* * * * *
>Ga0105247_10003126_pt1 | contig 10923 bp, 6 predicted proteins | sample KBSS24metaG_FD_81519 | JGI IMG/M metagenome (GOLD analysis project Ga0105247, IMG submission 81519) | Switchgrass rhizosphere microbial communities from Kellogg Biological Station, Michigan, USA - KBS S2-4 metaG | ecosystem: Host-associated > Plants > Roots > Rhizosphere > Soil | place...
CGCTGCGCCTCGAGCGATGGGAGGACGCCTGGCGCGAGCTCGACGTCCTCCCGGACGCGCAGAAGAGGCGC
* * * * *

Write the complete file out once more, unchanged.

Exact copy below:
>Ga0105247_10003126_pt1 | contig 10923 bp, 6 predicted proteins | sample KBSS24metaG_FD_81519 | JGI IMG/M metagenome (GOLD analysis project Ga0105247, IMG submission 81519) | Switchgrass rhizosphere microbial communities from Kellogg Biological Station, Michigan, USA - KBS S2-4 metaG | ecosystem: Host-associated > Plants > Roots > Rhizosphere > Soil | place...
CGCTGCGCCTCGAGCGATGGGAGGACGCCTGGCGCGAGCTCGACGTCCTCCCGGACGCGCAGAAGAGGCGC